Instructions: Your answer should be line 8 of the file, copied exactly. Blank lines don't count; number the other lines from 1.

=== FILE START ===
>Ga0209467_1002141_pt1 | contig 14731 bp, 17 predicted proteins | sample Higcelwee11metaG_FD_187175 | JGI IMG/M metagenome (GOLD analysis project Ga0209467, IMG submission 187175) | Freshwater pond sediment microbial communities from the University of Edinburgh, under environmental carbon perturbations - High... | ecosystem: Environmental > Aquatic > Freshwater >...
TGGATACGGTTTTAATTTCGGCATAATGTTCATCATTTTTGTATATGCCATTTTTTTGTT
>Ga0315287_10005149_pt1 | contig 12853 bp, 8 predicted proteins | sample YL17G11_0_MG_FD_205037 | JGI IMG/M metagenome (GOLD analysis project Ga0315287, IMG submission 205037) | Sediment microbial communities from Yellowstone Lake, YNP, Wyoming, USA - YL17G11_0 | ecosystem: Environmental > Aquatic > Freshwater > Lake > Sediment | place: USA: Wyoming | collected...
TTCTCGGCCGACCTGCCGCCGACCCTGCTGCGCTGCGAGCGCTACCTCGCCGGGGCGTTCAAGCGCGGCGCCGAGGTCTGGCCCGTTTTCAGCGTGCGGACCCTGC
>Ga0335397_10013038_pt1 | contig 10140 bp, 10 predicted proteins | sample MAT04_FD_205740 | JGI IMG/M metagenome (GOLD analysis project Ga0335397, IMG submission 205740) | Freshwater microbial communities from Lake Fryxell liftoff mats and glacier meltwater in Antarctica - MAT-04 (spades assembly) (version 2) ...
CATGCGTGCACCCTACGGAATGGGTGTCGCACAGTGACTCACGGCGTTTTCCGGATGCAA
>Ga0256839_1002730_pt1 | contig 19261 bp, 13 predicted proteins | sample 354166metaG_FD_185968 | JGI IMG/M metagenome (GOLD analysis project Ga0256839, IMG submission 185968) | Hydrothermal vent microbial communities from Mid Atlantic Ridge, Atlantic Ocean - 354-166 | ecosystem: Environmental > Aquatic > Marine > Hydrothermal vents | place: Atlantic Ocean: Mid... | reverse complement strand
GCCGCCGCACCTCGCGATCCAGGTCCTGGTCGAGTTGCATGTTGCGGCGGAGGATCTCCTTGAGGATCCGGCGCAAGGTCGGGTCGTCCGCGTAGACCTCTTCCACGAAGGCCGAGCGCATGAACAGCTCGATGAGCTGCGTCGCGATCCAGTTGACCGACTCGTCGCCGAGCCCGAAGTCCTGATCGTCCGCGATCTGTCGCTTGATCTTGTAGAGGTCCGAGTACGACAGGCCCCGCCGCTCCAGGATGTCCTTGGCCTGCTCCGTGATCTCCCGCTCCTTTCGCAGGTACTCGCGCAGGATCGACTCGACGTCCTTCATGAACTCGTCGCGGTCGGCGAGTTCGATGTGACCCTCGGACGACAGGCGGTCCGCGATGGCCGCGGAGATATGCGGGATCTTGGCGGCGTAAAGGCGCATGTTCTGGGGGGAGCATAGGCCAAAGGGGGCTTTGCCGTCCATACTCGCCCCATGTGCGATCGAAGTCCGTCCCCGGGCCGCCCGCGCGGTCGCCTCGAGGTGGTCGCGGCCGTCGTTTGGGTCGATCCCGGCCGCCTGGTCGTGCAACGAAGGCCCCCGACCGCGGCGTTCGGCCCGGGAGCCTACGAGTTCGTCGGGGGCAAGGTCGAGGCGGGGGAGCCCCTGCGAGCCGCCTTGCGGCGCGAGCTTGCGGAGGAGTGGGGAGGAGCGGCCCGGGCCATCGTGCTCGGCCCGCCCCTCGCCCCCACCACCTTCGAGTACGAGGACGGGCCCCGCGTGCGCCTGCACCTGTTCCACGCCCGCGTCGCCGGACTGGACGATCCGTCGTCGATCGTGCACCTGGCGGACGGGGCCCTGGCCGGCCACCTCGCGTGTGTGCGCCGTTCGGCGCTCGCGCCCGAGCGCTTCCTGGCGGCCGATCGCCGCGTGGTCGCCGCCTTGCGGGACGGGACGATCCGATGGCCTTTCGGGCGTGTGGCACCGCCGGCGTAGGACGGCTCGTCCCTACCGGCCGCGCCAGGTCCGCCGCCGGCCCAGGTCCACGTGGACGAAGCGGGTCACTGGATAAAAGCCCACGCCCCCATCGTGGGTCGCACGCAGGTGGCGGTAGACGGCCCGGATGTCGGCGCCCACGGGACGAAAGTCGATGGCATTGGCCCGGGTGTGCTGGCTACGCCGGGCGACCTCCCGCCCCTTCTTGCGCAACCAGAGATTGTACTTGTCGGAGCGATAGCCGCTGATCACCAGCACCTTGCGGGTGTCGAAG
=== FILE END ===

GCCGCCGCACCTCGCGATCCAGGTCCTGGTCGAGTTGCATGTTGCGGCGGAGGATCTCCTTGAGGATCCGGCGCAAGGTCGGGTCGTCCGCGTAGACCTCTTCCACGAAGGCCGAGCGCATGAACAGCTCGATGAGCTGCGTCGCGATCCAGTTGACCGACTCGTCGCCGAGCCCGAAGTCCTGATCGTCCGCGATCTGTCGCTTGATCTTGTAGAGGTCCGAGTACGACAGGCCCCGCCGCTCCAGGATGTCCTTGGCCTGCTCCGTGATCTCCCGCTCCTTTCGCAGGTACTCGCGCAGGATCGACTCGACGTCCTTCATGAACTCGTCGCGGTCGGCGAGTTCGATGTGACCCTCGGACGACAGGCGGTCCGCGATGGCCGCGGAGATATGCGGGATCTTGGCGGCGTAAAGGCGCATGTTCTGGGGGGAGCATAGGCCAAAGGGGGCTTTGCCGTCCATACTCGCCCCATGTGCGATCGAAGTCCGTCCCCGGGCCGCCCGCGCGGTCGCCTCGAGGTGGTCGCGGCCGTCGTTTGGGTCGATCCCGGCCGCCTGGTCGTGCAACGAAGGCCCCCGACCGCGGCGTTCGGCCCGGGAGCCTACGAGTTCGTCGGGGGCAAGGTCGAGGCGGGGGAGCCCCTGCGAGCCGCCTTGCGGCGCGAGCTTGCGGAGGAGTGGGGAGGAGCGGCCCGGGCCATCGTGCTCGGCCCGCCCCTCGCCCCCACCACCTTCGAGTACGAGGACGGGCCCCGCGTGCGCCTGCACCTGTTCCACGCCCGCGTCGCCGGACTGGACGATCCGTCGTCGATCGTGCACCTGGCGGACGGGGCCCTGGCCGGCCACCTCGCGTGTGTGCGCCGTTCGGCGCTCGCGCCCGAGCGCTTCCTGGCGGCCGATCGCCGCGTGGTCGCCGCCTTGCGGGACGGGACGATCCGATGGCCTTTCGGGCGTGTGGCACCGCCGGCGTAGGACGGCTCGTCCCTACCGGCCGCGCCAGGTCCGCCGCCGGCCCAGGTCCACGTGGACGAAGCGGGTCACTGGATAAAAGCCCACGCCCCCATCGTGGGTCGCACGCAGGTGGCGGTAGACGGCCCGGATGTCGGCGCCCACGGGACGAAAGTCGATGGCATTGGCCCGGGTGTGCTGGCTACGCCGGGCGACCTCCCGCCCCTTCTTGCGCAACCAGAGATTGTACTTGTCGGAGCGATAGCCGCTGATCACCAGCACCTTGCGGGTGTCGAAG